Personal Development

Team Development

We’ve all been there, a situation when someone does or says something that’s just not right, ethical, kind or conducive to a desired outcome.

Typically, not calling it out and addressing the issue is the easiest option; letting the dust settle can seem the most harmonious solution.

In reality, the opposite is true. Ignoring the problem gives the offender and others the permission to repeat the offence again, so letting it slide can lead to a whole raft of issues lying dormant under the surface. Until, of course, the pressure gets turned up, or one of those undesirable behaviours raises its ugly head again and then the issue just might lead to someone blowing a fuse.

The best way to deal with this sort of situation is head on, and as close to the moment as possible, with evidence to back up your challenge.

That's where having a challenging conversation comes in. In this blog we'll take a look at how these conversations work and run through some recommendations on how you can embrace a challenging conversation.

The difficulty with challenging conversations is that we can’t predict the reaction, or the outcome. They can be hard to facilitate, requiring courage and confidence on the part of the person who wants to bring up the issue, and, in order to be resolved, objectiveness, self-awareness and even humility from the offending individual or people.

The first step is to ask yourself why you want to have the conversation. If it's because there's a simple misunderstanding, then maybe you could just take it offline and talk it over with this person informally over a cup of tea, or when out for walk - but if not, then that means you need to use a more structured process.

That might be because the other person's behaviour has the potential to cause problems in the future. It may be that you fear they will react negatively; or because something needs to change in order for you or your team to move forward.

Depending on the severity of the issue, consider who needs to be informed before the conversation, or possibly even involved in the event – but don’t take the easy way out and always pull in a senior person. This can sometimes make the situation worse in the long term.

“As a leader, you get what you tolerate. People do not repeat behaviour unless it is rewarded.”

― Susan Scott, Fierce Conversations

Follow these four steps to turn a potentially volatile conversation into the best chance of achieving your desired outcome


Timing is as important as any of the following steps. Although we recommend heading it off at the pass, be considerate of emotion, stress, workload and personal influences - catching someone in the wrong state of mind will set the conversation off on the wrong foot.

Delivering bad news, feedback or ‘suggestions to develop’ on a Friday afternoon is a no-go, just in case the conversation goes south, or you don’t get a suitable response. Leaving someone to stew over a weekend with no access to further information or support can be damaging... for them and anyone around them!


By definition, a challenging conversation is one that will either challenge you, or another person or team, so it’s likely that the event has already been clouded by many contributing factors and opinions.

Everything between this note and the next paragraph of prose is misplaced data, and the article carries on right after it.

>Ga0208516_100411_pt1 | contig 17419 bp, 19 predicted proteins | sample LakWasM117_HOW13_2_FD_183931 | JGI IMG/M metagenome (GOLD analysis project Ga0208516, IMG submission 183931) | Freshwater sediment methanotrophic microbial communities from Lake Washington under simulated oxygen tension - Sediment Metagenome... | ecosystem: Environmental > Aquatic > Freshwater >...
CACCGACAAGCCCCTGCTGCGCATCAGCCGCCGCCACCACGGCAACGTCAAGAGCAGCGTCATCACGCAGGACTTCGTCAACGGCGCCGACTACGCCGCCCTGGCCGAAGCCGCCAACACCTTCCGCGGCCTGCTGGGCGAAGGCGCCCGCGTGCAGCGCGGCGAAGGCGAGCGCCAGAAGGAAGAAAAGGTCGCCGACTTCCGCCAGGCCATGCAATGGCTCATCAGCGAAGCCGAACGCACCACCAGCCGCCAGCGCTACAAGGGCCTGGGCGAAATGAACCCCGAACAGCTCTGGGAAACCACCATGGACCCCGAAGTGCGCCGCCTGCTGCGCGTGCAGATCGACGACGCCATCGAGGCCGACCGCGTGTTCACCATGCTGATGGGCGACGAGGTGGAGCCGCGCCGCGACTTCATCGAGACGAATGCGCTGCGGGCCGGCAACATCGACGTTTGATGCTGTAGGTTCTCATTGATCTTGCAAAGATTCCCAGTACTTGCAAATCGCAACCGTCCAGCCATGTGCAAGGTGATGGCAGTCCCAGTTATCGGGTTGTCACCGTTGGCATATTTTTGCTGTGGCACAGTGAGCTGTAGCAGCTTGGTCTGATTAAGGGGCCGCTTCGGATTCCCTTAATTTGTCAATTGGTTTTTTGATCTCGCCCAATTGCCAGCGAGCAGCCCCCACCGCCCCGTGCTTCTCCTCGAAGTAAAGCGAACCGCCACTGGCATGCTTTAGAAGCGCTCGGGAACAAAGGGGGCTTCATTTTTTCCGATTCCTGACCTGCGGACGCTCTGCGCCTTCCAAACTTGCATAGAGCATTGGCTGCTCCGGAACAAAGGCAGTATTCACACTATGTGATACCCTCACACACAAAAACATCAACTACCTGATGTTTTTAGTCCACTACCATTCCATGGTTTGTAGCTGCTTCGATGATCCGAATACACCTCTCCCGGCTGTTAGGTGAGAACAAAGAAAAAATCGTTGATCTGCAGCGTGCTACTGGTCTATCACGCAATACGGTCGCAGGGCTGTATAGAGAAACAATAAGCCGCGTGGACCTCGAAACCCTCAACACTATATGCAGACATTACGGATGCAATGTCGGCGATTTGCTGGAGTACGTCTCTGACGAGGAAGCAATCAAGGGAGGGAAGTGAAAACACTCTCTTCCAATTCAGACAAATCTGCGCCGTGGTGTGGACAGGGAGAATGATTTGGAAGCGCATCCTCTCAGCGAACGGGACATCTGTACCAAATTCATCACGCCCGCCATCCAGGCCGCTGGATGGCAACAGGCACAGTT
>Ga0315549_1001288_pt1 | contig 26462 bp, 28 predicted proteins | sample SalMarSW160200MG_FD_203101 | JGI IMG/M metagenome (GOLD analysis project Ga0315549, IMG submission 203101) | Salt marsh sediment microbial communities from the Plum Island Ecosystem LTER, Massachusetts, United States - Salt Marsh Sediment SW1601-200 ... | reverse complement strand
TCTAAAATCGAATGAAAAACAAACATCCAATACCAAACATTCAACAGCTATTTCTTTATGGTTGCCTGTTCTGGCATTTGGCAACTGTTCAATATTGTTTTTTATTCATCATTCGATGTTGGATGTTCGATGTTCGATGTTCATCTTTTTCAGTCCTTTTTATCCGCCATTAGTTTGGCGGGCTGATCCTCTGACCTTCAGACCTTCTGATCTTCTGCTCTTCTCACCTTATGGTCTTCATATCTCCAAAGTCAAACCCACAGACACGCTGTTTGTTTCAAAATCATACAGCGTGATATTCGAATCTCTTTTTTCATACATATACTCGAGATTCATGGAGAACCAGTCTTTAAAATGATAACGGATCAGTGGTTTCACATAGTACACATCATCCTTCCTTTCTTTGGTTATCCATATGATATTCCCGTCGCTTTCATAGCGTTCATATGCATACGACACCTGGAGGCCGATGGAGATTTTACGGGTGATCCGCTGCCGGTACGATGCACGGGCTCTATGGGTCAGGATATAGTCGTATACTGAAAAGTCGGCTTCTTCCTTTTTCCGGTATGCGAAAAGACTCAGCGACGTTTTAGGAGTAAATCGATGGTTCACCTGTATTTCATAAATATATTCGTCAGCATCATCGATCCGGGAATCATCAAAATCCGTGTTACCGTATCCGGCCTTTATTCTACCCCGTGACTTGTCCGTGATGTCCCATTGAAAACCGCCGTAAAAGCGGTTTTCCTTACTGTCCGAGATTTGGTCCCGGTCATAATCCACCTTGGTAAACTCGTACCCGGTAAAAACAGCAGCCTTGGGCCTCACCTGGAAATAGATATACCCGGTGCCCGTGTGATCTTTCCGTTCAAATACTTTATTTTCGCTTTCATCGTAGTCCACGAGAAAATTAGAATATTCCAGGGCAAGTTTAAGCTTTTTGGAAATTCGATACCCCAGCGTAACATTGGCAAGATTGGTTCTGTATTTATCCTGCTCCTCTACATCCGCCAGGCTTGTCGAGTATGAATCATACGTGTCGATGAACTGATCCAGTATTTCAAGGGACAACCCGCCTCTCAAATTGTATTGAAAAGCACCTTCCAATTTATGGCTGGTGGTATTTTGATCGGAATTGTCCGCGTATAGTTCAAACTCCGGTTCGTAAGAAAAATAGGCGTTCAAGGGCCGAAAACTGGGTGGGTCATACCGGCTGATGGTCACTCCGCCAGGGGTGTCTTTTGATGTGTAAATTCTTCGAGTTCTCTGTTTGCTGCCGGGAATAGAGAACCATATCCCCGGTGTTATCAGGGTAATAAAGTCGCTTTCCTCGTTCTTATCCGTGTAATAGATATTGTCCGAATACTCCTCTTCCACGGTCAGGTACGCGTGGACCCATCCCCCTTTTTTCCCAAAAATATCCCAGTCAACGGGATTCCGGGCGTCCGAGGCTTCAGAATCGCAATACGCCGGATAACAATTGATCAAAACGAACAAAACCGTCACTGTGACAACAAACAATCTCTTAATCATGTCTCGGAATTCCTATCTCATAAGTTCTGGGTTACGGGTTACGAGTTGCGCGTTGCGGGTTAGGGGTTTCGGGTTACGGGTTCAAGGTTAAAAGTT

To avoid your point getting lost, you'll need to gather clear evidence by documenting the observations, thoughts and feelings of anyone involved. This is an important part of the process as you may need to lean on the facts (which of course are also subjective and will require exploration) during the conversation.

Tip - use the sensory evidence feedback:

  • This is what was seen
  • This is when it was seen
  • This is what was heard
  • This is how people felt


Understanding your, and the other person's behavioural preference can help deliver the message more effectively. This knowledge will give you clues to how you can flex your style to get your message across for the most sustainable Impact.

Tip -

Use the Insights Discovery colour model of behaviours. Consider verbal and non-verbal styles of behaviour and adapt your delivery style and messaging accordingly.


Challenging conversations get emotional. People can become defensive or aggressive and might struggle to come to terms with the feedback being given. Managing our own emotions in the moment will in turn manage theirs - if you feel anxious, nervous or unsure, your energy will transfer.


  • Breath rhythmically before, during and after to regulate your heart rate
  • Lean on your evidence - have a hard copy to hand to use as a prompt sheet
  • Use the power of silence and don’t interrupt or dominate the conversation
  • Allow time for reflection, questions and the opportunity to vent


Ask for a summary of reflections and actions from the other person. This will help you understand their perception, address any differences of opinion (you might need to go back to the evidence if they haven’t yet seen it). This will create more ownership and clarity around what needs to be done and also evidence for accountability.

Use SMART objective settings to deepen the actions and to make it real back in the workplace.

In summary, ignoring bad or inappropriate behaviour is giving permission for it to continue. By stepping in and engaging in a challenging conversation you stand a good chance of addressing the issue, gaining respect and developing your own skills.

If you'd like help with having challenging conversations at work, then click on the link below and we’d be delighted to talk through your needs with you.

Get in touch
James Hampton (He/Him)

James Hampton (He/Him)



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  • Resilience

  • Personal Development

  • Change

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  • Growth mindset

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